Multiple regions

If you use a multiple region deployment of OpenStack, you can use Calico to facilitate defining security policy between VMs in different regions.


The way this works is that all of the regions share the same Calico etcd datastore, but each region uses a different Calico namespace. For example, when the Neutron server for region “xyz-east” generates Calico WorkloadEndpoint and NetworkPolicy data automatically from OpenStack VMs and security groups, it writes that into the Calico datastore in the namespace “openstack-region-xyz-east”.

Because all the information is in the same Calico datastore, you can then define Calico policy for communication between VMs in different regions.

Note: There isn’t currently any simple way to define policy between different regions using only the OpenStack API. When a security group specifies a set of remote peers (i.e. that are allowed to send or prevented from sending a kind of traffic) it can do that either as an IP prefix or as a ‘remote’ security group ID, meaning the VMs that belong to that security group. But a ‘remote’ security group ID has to be in the same region as where the overall security group is being defined, and can only identify VMs within that same region.


To install a multi-region OpenStack deployment with Calico, proceed region-by-region and follow the normal procedure for adding Calico to an OpenStack region, except for these points:

  1. Only install a single etcd database (instead of one per region) and configure all of the regions to use that as their Calico datastore.

  2. In /etc/calico/felix.cfg on each compute host, add

    OpenstackRegion = <region>

    where <region> is the name of the region that that compute host belongs to.

  3. In /etc/neutron/neutron.conf on each controller and compute node, add

    openstack_region = <region>

    where <region> is the name of the region that that node belongs to.

Note: the value specified for OpenstackRegion and openstack_region must be a string of lower case alphanumeric characters or ‘-‘, starting and ending with an alphanumeric character.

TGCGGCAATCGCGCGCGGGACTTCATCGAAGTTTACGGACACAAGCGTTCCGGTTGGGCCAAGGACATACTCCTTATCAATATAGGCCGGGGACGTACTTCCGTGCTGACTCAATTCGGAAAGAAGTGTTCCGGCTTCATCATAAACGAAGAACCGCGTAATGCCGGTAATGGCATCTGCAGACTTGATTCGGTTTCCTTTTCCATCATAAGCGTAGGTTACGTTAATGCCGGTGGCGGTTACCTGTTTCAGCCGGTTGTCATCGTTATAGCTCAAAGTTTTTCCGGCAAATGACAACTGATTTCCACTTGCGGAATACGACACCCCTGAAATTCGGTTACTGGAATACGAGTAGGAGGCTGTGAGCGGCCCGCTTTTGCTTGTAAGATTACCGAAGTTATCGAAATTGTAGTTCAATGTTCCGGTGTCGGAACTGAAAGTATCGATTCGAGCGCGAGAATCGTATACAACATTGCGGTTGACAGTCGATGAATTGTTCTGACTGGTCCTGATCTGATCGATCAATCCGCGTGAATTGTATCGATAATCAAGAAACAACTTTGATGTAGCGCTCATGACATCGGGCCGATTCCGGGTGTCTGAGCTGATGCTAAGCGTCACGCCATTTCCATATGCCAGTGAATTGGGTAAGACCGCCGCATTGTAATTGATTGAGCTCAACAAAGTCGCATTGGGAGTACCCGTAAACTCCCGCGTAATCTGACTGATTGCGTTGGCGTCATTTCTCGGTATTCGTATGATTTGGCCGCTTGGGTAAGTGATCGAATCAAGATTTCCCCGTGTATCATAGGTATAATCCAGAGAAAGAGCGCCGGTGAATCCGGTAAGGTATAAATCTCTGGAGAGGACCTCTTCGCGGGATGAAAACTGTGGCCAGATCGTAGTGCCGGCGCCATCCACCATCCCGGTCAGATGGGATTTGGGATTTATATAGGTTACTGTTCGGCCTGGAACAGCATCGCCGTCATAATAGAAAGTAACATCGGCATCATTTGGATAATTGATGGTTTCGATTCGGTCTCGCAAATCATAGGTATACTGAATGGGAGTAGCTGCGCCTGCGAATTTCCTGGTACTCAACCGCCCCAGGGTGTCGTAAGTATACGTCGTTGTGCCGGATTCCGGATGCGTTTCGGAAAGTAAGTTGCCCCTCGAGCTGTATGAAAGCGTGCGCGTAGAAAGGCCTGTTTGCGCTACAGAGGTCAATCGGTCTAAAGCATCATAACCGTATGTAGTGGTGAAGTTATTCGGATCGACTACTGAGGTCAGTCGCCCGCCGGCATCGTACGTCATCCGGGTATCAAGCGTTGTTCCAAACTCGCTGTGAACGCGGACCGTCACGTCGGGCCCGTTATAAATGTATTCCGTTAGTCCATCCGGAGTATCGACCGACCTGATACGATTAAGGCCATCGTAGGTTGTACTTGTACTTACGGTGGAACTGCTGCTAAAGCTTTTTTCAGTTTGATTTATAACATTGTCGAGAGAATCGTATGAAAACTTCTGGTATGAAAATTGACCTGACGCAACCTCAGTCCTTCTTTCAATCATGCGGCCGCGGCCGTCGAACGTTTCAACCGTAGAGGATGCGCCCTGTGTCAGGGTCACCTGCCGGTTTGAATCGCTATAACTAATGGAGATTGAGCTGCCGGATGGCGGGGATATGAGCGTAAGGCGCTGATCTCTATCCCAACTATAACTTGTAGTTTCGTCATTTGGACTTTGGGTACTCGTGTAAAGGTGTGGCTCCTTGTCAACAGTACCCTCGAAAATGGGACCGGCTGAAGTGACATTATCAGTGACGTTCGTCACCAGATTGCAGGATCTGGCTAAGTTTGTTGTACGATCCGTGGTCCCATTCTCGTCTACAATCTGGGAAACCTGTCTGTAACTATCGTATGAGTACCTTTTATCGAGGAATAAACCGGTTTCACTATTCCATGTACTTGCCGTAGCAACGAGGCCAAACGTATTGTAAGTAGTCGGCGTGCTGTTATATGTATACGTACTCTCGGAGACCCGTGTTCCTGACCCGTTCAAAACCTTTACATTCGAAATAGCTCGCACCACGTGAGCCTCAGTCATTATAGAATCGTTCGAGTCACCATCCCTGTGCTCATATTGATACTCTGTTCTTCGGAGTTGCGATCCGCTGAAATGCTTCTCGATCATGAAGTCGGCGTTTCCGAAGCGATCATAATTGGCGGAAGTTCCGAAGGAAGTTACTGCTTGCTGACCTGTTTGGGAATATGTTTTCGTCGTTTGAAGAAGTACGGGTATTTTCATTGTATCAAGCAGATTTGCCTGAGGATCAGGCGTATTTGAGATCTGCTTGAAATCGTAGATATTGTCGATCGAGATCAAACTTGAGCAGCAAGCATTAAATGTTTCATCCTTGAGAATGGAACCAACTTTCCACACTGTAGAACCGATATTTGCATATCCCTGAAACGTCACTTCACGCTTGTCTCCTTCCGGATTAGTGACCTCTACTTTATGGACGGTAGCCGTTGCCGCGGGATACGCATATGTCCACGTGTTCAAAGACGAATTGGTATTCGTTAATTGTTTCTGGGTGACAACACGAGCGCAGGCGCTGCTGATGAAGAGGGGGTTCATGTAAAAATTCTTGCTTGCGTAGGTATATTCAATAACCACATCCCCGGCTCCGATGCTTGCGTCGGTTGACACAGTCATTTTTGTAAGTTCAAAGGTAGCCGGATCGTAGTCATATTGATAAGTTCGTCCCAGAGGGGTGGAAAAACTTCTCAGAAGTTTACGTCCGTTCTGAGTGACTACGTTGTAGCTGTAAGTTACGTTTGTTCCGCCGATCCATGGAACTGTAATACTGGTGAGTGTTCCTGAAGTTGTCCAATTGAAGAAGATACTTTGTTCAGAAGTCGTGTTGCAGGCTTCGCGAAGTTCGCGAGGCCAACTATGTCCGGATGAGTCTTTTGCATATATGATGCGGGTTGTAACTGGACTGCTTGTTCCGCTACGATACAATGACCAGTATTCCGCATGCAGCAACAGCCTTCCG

Warning: If the Felix and Neutron values here do not match, OpenStack will not be able to launch any VMs in that region, because the Neutron server for the region will think that there are no working compute nodes.

Configuring Openstack

You should now create networks in your Openstack regions as normal. e.g.

 neutron net-create --shared calico
 neutron subnet-create --gateway --enable-dhcp --ip-version 4 --name calico-v4 calico

Note that Calico networking provides a flat L3 network, so subnets across all regions must not overlap. For example, having in one region and in another would be fine, but and would not.

Configuring cross-region policy

Suppose that:

  • you have two regions

  • you have a set of VMs in one region belonging to security group a7734e61-b545-452d-a3cd-0189cbd9747a

  • you have a set of VMs in another region belonging to security group 85cc3048-abc3-43cc-89b3-377341426ac5

  • you want to allow the second set of VMs to connect to port 80 of the first set.

You could do that by configuring this Calico policy:

kind: GlobalNetworkPolicy
  name: allow-tcp-80
  selector: "has("
  - Ingress
  - action: Allow
    protocol: TCP
      selector: "has("
      - 80

In words, this says that connections to port 80 of the VMs with the label for the a7734e61… security group are allowed from VMs (in any region) with the label for the 85cc3048… security group.

In the selector fields, you can use any of the labels that Calico adds to OpenStack VM endpoints, to identify the set of VMs that the policy should apply to, and the set of allowed (or denied) clients. Here are some more examples of selectors to get you started:

  • To select all VMs in a region named “one”: == 'openstack-region-one'.

  • To select all VMs that are in a security group named “production”, in any region: has(

You can also use nets or notNets instead of the selector field under source or destination, to identify clients by IP address.